Alongside, and greatly overshadowing, the classical excerpts from Bacon was the music itself. For the most part, the musical performance was just incredibly well played Medieval fare. It’s a genre which I love, because it feels somehow incredibly alien whilst the core rhythms and structures, at times, feel almost pop like. The sound mixing was brilliant, allowing the whole medley to produce a wonderfully lyrical and complementary music whilst still permitting you to hone in on individual instruments, which you absolutely wanted to do from time-to-time. In particular, the trumpet marine was fascinating. A single stringed instrument with dozens of hidden vibration panels and sympathetic strings it could produce a bizarre array of sounds. I’m not so convinced as to the claims likening it to a trumpet, whose sound is much fuller and cleaner, but there is definitely a level of reverb and rasp which I’ve never heard from a stringed instrument before. I’m genuinely tempted to donate to their crowd funding campaign to get four of them made, just to hear what several of these instruments could produce together! Personally, though, my favourite was the weirdly altered bray harp, with small pegs fastened to the end of each string creating a very harsh, discordant noise completely antithetical to the classically perceived sounds of a harp.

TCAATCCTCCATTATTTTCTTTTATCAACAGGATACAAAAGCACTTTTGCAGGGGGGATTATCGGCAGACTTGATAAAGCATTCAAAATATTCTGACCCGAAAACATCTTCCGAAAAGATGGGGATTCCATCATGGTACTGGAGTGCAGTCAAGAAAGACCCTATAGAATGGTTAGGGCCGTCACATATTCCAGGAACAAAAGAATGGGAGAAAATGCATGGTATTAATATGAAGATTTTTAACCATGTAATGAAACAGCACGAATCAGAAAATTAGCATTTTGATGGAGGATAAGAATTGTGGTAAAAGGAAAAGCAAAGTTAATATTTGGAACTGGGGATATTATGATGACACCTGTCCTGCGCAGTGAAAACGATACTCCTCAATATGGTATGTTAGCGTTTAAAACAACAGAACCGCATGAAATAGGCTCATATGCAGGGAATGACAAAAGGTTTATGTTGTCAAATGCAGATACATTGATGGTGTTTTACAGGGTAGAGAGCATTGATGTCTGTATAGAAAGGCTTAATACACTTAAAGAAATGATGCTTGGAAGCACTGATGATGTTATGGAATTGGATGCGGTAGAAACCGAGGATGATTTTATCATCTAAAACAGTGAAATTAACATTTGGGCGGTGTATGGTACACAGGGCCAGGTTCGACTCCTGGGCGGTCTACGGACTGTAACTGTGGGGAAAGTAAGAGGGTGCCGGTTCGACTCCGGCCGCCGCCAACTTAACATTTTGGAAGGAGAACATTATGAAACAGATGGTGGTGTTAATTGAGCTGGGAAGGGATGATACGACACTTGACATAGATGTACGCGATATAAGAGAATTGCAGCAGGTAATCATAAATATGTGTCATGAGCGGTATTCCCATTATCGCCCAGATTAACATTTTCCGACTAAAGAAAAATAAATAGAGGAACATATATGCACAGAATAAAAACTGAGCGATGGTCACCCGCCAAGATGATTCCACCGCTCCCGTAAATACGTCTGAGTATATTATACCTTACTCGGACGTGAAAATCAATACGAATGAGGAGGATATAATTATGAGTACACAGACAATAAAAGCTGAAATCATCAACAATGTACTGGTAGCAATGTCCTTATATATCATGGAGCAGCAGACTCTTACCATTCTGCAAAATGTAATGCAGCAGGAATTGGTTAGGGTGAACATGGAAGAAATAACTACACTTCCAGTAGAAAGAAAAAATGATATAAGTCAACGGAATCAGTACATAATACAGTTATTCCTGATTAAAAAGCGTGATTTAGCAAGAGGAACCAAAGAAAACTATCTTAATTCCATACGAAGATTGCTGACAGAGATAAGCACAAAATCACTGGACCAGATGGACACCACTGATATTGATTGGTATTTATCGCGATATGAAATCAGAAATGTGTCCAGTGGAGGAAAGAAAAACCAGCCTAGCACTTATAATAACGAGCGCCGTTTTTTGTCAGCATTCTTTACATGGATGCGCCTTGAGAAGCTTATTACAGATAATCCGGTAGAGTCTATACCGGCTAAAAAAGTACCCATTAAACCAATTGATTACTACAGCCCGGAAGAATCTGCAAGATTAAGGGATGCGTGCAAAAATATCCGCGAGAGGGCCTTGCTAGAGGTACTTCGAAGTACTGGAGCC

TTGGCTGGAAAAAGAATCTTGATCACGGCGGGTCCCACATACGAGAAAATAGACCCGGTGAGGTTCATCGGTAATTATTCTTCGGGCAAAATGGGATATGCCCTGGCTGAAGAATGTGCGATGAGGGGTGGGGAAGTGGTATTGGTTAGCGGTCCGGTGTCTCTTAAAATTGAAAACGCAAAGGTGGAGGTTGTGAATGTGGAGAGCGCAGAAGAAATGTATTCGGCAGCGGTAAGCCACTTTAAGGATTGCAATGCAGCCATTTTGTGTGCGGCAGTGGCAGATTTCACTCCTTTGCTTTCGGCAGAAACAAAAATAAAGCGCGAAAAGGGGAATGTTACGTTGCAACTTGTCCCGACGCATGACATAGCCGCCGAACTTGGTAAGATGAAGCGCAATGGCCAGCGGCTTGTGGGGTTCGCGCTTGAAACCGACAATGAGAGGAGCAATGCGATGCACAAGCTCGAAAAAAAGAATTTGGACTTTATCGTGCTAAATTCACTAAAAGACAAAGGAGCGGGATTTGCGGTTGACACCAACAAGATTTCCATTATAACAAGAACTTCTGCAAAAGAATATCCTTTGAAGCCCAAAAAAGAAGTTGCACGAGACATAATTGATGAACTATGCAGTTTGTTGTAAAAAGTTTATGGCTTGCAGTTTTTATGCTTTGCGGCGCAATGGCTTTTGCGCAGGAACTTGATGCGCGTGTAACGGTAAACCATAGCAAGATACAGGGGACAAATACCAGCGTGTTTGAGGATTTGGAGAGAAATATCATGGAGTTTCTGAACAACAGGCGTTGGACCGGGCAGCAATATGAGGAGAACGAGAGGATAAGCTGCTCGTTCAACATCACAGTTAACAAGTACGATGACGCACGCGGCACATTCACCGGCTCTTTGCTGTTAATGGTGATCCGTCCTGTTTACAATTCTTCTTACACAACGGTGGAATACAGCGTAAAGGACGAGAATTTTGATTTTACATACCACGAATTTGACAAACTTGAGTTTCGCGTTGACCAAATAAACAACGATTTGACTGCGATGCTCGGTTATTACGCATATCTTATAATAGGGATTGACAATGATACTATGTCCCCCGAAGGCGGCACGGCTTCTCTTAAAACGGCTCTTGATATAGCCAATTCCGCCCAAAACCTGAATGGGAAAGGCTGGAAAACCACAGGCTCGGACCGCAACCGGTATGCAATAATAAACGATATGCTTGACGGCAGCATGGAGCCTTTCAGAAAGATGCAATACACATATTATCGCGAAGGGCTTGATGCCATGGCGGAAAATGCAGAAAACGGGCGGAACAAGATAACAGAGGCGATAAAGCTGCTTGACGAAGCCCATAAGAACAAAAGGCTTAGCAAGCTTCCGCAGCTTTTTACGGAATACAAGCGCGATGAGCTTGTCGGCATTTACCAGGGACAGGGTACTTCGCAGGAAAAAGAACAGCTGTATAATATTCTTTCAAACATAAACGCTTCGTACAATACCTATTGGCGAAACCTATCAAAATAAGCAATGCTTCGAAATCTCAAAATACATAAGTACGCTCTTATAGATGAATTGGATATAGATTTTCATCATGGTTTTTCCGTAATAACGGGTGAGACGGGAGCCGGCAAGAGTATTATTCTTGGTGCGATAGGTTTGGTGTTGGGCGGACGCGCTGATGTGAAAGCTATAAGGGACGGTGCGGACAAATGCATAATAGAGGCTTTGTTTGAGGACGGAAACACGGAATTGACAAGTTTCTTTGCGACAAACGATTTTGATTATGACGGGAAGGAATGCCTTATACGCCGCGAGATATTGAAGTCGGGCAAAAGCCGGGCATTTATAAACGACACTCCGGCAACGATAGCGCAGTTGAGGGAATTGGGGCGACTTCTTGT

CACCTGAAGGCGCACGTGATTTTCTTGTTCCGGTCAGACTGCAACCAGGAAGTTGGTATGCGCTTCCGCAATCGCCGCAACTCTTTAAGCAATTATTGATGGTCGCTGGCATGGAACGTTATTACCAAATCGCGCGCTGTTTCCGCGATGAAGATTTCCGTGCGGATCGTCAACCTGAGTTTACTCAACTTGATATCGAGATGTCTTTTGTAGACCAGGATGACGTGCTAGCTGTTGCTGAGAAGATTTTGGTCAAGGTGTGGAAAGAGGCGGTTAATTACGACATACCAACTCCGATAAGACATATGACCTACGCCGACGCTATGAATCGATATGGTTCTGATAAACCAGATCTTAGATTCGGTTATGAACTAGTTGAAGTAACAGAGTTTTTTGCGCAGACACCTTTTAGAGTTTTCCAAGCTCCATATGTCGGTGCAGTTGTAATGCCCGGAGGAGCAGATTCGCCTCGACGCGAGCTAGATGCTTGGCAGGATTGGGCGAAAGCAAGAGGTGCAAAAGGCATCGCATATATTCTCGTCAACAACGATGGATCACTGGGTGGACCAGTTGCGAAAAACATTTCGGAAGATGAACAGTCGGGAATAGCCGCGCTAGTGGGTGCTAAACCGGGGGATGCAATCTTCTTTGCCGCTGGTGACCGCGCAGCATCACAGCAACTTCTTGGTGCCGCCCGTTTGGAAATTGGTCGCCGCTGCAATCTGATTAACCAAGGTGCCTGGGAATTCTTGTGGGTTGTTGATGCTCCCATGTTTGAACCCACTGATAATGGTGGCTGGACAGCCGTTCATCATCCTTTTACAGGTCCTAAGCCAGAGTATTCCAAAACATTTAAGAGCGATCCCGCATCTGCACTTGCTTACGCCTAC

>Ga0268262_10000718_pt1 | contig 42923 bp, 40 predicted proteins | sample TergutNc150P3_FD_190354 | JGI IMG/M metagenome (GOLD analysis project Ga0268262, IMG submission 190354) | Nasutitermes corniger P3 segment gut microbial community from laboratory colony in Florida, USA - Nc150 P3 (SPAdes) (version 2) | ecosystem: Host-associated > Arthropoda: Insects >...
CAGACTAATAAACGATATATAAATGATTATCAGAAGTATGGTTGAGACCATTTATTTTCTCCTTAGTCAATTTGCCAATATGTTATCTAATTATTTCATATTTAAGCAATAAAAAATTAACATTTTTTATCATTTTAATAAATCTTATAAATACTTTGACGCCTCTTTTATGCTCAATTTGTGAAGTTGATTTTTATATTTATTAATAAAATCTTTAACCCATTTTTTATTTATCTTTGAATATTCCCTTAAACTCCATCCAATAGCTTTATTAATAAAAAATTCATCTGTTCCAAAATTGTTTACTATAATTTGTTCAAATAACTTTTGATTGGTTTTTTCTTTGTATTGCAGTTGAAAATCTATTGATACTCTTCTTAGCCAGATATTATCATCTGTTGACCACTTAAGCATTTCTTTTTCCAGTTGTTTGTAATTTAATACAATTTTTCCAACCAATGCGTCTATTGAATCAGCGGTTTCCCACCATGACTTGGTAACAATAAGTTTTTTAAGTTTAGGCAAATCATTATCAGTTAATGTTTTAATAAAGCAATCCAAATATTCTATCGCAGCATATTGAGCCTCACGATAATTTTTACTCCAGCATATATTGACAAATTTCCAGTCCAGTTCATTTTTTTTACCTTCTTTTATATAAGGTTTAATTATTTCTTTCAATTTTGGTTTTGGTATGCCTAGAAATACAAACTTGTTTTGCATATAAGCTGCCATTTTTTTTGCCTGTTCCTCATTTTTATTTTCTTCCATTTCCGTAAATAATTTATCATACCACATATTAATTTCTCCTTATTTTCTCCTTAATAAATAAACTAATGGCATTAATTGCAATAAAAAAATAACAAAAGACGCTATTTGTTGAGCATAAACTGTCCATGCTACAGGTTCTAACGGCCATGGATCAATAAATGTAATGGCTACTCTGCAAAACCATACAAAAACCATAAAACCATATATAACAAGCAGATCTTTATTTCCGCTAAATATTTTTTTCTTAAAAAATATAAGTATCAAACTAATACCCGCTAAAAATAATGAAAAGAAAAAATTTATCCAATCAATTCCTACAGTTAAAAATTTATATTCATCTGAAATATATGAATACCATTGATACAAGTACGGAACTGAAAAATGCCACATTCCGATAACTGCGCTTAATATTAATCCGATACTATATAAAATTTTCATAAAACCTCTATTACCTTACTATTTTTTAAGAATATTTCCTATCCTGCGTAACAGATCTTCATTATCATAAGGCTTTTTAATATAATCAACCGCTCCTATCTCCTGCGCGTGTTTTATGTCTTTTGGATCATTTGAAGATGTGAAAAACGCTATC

Whilst there were new compositions interspersed with ancient, you really couldn’t tell them apart, and although the mixture of Medieval strings and modern audio sampling sounds odd on paper, in reality it worked extremely well. One of the last pieces performed, with the most electronic overlays, in fact felt ripe for sampling beneath a grime track, a combination I would happily pay to listen to. When paired alongside the esoteric poetry of Bacon’s prose and the atmospheric setting, an equally ancient church in the centre of a mist enshrouded town on the Moor, the result was wonderfully evocative and utterly riveting. An extremely fun way to spend the evening!

Accio Deathly Hallows

10 years ago today the Harry Potter series came to a close. With the publishing of The Deathly Hallows a large part of my, and many others, childhood came to an end. I find it strange that a decade has passed since, but probably for different reasons.